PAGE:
Retinoblastoma is the most common type of eye tumor in children. There are around 350 new diagnosed cases per year in the United States, making it the seventh most common pediatric cancer.

Retinoblastoma occurs most often in children younger than five and affects boys and girls in equal numbers. The tumor may be in one eye (referred to as unilateral retinoblastoma), or in both eyes (bilateral retinoblastoma).

Retinoblastoma tumors start in the retina, the light-sensitive layer of the eye that lets people see. About 75 percent of retinoblastoma cases are in one eye only, and 90 percent of retinoblastoma patients have no family history of the disease.

Most children with retinoblastoma in the United States — more than 95 percent — survive the cancer and have normal lives. In addition, more than 90 percent of patients keep at least one eye, and most children maintain normal vision.

With the correct treatment and follow-up, both for the eyes and for cancers in other parts of the body, a child with retinoblastoma has a very good chance of living a long life.

The cornea is the clear portion of the front of the eye. The conjunctiva is a tissue which lines the eyelids and the eyeball up to the edge of the cornea. The iris is the colored portion of the eye. It is made up of a spongy tissue and is an extension of the choroid. The pupil is the opening in the iris which allows light into the eye. The lens helps focus light rays onto the retina. The lens can change shape, or “accommodate,” to focus on near or distant objects.

The eye is filled with fluids which help nourish and maintain the pressure within the eye. The anterior chamber, the front portion of the eye between the iris and the cornea, is filled with aqueous humor, a watery fluid, which nourishes the lens and maintains the pressure within the eye. The back portion of the eye is filled with vitreous humor, a transparent gel. The retina is made up of ten layers and contains millions of cells. The optic nerve has nerve fibers which transmit information to the brain for interpretation of objects seen and contains about a million cells.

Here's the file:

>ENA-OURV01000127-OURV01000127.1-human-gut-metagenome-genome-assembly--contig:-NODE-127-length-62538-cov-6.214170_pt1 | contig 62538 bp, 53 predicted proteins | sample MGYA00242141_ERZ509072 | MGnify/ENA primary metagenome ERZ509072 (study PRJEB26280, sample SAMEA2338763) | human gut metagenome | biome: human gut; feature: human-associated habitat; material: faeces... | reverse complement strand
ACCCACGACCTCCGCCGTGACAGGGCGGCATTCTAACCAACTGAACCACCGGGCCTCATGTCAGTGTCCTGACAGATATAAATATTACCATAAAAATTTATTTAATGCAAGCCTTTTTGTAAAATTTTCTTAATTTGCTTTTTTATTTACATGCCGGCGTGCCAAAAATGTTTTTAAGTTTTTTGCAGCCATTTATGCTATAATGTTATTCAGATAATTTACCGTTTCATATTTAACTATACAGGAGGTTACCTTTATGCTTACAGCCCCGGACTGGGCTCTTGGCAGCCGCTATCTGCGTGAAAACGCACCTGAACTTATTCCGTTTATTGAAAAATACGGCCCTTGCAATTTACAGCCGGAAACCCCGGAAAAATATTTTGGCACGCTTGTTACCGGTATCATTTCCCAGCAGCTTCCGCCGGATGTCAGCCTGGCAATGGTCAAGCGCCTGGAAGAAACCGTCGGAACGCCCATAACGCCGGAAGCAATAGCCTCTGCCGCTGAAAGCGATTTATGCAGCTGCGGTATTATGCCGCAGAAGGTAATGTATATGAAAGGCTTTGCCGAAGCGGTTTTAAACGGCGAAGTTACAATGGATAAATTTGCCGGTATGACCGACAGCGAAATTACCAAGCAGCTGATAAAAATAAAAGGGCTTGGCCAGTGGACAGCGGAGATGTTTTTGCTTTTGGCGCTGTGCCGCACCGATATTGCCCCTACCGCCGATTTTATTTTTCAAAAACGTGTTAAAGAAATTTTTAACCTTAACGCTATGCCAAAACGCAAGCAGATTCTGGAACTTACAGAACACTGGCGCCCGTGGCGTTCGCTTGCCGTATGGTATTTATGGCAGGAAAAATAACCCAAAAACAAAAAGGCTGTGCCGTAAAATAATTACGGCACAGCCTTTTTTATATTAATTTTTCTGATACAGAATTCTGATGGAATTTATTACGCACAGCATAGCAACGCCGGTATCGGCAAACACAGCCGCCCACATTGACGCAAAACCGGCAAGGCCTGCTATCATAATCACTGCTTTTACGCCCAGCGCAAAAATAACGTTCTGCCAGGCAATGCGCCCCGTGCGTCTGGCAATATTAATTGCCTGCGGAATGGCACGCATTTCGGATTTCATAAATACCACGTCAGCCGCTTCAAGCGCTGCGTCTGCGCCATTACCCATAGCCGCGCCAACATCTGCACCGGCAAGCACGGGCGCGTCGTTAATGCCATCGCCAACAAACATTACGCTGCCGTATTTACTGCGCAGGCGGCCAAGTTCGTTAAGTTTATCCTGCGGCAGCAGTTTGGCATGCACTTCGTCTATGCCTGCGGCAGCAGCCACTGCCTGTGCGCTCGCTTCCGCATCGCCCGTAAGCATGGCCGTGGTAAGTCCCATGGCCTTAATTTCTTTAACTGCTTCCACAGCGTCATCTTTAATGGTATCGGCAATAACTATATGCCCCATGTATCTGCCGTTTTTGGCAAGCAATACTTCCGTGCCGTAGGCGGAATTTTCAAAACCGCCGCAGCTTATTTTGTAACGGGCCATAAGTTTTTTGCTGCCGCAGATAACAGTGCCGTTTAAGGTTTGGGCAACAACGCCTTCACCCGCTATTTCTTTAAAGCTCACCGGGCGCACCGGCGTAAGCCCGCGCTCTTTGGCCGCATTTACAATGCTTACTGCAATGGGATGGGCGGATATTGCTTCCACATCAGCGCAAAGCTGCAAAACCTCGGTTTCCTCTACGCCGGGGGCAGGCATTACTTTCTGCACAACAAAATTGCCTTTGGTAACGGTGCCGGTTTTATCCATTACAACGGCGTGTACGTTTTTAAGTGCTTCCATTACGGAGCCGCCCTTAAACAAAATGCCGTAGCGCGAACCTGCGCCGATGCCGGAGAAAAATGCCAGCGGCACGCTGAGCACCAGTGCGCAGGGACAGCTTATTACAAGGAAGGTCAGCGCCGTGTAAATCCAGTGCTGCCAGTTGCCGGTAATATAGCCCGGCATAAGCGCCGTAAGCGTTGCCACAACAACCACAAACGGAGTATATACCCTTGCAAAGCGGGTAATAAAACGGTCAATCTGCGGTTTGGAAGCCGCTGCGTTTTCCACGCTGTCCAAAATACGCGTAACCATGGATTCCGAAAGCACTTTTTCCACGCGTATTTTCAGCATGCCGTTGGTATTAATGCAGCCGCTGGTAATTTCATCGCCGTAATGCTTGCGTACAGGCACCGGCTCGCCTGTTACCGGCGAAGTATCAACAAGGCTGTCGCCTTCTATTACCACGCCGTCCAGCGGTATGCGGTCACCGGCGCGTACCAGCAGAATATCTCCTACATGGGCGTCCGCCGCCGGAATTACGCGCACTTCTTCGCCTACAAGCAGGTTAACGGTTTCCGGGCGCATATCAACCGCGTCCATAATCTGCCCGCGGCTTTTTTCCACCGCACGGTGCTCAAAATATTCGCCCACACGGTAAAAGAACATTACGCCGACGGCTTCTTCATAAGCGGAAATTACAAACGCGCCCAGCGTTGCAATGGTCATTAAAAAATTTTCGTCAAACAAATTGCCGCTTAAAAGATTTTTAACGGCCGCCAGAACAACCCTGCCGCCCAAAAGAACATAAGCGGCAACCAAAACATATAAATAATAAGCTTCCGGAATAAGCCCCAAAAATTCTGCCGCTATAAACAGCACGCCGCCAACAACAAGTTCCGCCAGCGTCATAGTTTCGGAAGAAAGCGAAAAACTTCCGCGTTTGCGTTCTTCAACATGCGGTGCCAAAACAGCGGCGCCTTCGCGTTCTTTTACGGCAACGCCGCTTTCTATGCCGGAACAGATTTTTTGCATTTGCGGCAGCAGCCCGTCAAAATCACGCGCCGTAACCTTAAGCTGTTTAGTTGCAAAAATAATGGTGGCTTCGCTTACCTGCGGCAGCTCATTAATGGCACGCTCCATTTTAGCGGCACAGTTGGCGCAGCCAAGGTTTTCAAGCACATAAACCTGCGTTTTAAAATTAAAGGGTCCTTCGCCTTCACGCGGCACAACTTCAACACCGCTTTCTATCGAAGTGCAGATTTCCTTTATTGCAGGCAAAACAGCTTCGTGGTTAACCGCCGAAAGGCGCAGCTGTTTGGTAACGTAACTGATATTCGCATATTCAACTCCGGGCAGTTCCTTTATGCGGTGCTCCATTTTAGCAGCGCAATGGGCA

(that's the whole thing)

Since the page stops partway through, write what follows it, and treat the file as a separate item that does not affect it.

The macula is the area of the retina that is responsible for central vision. Its central portion is referred to as the fovea and is responsible for the sharpest vision. The macula houses the highest concentration of the cones which are responsible for color and sharp vision. The rest of the retina is composed of rods, which are more sensitive to light and are responsible for night vision and peripheral vision.

Attached to the outside of the wall of the eye are six muscles that aid in the movement of the eye. Movement of the eye is caused by shortening of the eye muscles


Most retinoblastoma patients have a white pupil reflex, or leukocoria, instead of a normal black pupil or red reflex. This is sometimes called cat’s eye reflex. Many times the parent is the first one to notice the cat’s eye reflex. This condition may be a sign of another disorder and does not always mean a child has retinoblastoma. An ophthalmologist can make the correct diagnosis.

A crossed eye, or strabismus, is the second most common symptom of retinoblastoma. The child’s eye may turn toward the ear or toward the nose.

Children with retinoblastoma may also have the following symptoms:

  • a painful, red eye

  • poor vision

  • inflammation of tissue surrounding the eye

  • an enlarged or dilated pupil

  • different colored irises (a condition known as heterochromia)
  • failure to thrive (trouble eating or drinking)

  • extra fingers or toes (a condition known as hexadactylism)
  • malformed ears

  • delayed development or retardation